By Howard Baldwin, Contributing Columnist
Energy policy is a topic that is on the minds of government and business leaders the world over. According to The Climate Group, an independent not-for-profit organization, our global economy is still driven by energy needs, and the vast majority of that energy comes from a finite supply of fossil fuels. According to their assessment, unless we rethink the way we produce and consume energy, eventually there won’t be enough to go around.
They believe that we need to cut our emissions by two thirds by 2050. But we need to do it in a way that protects our livelihoods, creates jobs and supports economic growth around the globe.
Smart grids will likely be part of the solution. A recent Broadband Breakfast meeting in Washington, D.C., focused on smart grid innovation — the idea of creating an energy grid that collects and transmits usage information in such a way that utilities can become more efficient and their customers can become more informed.
To learn more about the topic, check out Gridonomics: An Introduction to the Factors Shaping Electric Industry Transformation.
Smart Grid and Broadband Intertwined
The upshot of the panel discussion: the smart grid and broadband are inextricably intertwined, as broadband gives the smart grid the speed and bandwidth it needs for rapid updates on usage, which can then be disseminated back to consumers.
According to Nick Sinai, senior advisor to White House’s chief technology officer, there are already several governmental programs currently underway:
- Part of the funding of the recent recession recovery legislation funded 1,000 sensors across the transmission grid, designed to alert utilities to problems early enough to avoid a blackout such as the one that hit in eight northeastern states and a Canadian province in August of 2003.
- The White House Policy Framework for the 21st Century Grid lays out a roadmap for state regulators and industry to follow in terms of infrastructure investment.
- The U.S. Department of Agriculture has committed $150 million in smart grid investment through its Rural Utilities Service (RUS) (see Why Rural Access Matters for more on rural broadband investment).
Smart Grid Issues Still to Ponder
Even with such progress, the triad of government, industry, and utilities still has some issues to tackle. For instance, Paul Hamilton, vice president of government affairs for energy management firm Schneider Electric, which does business in 190 countries, told the attendees that the residential market uses 35 percent of the power but consists of 85 percent of the users.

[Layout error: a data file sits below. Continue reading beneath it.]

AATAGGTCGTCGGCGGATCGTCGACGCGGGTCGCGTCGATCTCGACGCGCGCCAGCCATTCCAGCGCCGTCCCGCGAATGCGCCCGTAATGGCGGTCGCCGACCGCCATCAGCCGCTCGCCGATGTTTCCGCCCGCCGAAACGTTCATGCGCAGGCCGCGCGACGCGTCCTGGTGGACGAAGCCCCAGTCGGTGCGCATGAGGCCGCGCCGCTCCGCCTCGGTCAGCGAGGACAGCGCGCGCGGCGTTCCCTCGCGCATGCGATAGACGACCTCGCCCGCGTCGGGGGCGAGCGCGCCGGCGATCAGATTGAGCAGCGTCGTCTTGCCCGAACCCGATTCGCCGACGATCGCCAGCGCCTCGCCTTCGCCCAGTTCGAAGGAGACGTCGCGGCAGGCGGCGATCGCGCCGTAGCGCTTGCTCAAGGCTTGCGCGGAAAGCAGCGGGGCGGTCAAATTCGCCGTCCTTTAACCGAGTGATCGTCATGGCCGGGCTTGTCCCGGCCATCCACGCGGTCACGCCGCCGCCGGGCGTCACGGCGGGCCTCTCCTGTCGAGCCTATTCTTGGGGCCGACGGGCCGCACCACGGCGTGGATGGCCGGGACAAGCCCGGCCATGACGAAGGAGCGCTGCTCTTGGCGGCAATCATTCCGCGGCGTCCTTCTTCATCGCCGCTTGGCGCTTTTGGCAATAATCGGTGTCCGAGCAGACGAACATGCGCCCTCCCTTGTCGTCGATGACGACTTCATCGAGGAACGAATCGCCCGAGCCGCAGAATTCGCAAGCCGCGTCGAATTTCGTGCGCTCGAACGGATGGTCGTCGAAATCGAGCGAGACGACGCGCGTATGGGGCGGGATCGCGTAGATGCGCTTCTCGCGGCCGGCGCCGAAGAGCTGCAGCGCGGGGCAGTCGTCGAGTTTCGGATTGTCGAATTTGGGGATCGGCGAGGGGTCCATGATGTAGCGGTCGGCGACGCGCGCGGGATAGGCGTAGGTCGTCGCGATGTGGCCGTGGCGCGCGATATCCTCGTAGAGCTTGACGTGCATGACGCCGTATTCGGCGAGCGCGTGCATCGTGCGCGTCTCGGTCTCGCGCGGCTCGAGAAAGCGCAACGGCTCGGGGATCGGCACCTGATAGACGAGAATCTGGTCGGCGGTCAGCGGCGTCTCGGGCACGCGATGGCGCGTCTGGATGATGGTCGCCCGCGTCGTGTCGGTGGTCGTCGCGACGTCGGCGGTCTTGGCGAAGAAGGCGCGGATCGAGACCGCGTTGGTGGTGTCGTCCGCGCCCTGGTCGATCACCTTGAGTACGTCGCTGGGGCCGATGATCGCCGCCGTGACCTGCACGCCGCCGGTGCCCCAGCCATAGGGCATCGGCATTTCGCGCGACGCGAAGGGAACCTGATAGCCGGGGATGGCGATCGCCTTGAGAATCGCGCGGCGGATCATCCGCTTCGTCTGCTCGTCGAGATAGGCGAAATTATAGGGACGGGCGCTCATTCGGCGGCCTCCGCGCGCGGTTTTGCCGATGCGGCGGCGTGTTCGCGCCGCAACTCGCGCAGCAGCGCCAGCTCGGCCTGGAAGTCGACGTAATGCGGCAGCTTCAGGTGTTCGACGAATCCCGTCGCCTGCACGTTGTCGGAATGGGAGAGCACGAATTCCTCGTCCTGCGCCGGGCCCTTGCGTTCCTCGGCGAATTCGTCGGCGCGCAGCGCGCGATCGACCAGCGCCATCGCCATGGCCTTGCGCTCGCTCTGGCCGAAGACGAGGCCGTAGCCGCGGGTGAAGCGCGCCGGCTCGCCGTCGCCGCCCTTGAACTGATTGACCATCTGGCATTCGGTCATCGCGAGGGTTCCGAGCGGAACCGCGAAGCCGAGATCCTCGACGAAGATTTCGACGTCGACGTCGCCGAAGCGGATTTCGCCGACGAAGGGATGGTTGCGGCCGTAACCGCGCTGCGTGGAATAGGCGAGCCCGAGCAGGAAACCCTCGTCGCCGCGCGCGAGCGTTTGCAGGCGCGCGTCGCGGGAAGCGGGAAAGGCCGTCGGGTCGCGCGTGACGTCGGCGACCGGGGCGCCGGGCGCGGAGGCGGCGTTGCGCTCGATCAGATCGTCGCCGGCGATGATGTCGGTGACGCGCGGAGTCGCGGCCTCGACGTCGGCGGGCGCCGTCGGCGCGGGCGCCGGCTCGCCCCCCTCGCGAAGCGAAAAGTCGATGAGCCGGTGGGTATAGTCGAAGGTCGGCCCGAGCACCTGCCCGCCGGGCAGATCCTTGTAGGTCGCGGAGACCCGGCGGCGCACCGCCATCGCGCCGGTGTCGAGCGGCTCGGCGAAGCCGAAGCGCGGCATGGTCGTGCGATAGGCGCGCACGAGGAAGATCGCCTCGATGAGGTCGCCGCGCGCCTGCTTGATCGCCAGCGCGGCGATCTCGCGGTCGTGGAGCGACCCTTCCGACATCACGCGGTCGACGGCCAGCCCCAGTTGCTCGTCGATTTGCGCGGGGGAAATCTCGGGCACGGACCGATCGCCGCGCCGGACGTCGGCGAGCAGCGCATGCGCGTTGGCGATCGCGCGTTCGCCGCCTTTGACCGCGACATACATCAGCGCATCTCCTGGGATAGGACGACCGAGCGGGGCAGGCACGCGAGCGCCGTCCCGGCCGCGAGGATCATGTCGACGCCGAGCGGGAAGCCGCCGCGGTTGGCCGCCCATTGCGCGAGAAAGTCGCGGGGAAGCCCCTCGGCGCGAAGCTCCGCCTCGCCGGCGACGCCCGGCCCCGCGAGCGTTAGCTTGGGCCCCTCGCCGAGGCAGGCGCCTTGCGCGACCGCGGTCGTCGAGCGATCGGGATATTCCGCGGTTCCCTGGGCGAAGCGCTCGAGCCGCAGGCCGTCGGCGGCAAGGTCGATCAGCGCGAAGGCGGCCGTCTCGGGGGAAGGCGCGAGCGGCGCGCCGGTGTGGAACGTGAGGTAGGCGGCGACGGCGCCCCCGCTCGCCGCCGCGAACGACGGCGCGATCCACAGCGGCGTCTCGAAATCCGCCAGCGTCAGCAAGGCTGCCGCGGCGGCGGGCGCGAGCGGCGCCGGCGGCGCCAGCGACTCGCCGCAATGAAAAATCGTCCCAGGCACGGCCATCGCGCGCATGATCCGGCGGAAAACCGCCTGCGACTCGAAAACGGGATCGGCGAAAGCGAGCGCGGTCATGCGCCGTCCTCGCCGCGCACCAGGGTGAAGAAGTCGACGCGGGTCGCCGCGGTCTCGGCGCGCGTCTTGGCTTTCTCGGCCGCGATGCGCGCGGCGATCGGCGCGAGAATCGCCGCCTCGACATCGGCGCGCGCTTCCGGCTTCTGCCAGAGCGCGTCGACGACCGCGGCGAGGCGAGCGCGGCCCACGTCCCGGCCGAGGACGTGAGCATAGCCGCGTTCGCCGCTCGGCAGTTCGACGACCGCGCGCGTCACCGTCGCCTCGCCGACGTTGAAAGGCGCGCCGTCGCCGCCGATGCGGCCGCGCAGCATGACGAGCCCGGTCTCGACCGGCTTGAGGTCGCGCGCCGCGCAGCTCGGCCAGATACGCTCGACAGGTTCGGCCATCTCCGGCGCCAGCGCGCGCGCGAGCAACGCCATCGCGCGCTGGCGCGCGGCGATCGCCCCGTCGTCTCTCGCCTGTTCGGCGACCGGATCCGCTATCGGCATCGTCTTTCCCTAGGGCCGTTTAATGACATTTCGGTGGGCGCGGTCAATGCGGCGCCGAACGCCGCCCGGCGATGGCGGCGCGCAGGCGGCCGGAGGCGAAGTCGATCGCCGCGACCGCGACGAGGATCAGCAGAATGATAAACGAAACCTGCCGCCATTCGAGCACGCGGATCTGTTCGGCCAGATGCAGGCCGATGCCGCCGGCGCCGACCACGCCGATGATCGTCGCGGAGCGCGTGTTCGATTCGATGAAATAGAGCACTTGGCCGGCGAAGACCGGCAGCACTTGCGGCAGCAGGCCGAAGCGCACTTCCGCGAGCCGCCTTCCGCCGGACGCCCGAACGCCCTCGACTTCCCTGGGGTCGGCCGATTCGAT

Residential users “care about safety, price and outages, after that there are not a lot of drivers for energy efficiency,” he noted. “Commercial drivers are different. Industry is very aware of managing energy.”
At the same time, that triad has to deal with information privacy and security issues; the challenging of who deploys the grid when utilities share overlapping territories; and how to craft incentives for both residents and utilities to accept smart grid technology.
But as with any technology, there’s also a longer view. Jeffery Dygert, executive director of public policy for AT&T, told the meeting that AT&T’s Digital Life Project could benefit from the smart grid, by potentially creating a unified digital platform in the home that would incorporate security, monitoring, telehealth, energy efficiency, smart grid as well as video IPTV and DSL services, all be accessed through a single device.
Essentially, smart grids could follow the same path as the Internet. The latter’s developers originally envisioned a way to preserve post-war communications; they never imagined a communication and commercial mechanism that would rewrite the rules by which we live and work. By designing the smart grid as a foundation, utilities and service providers can harness it not just for energy, but for personal safety and other capabilities we haven’t begun to imagine.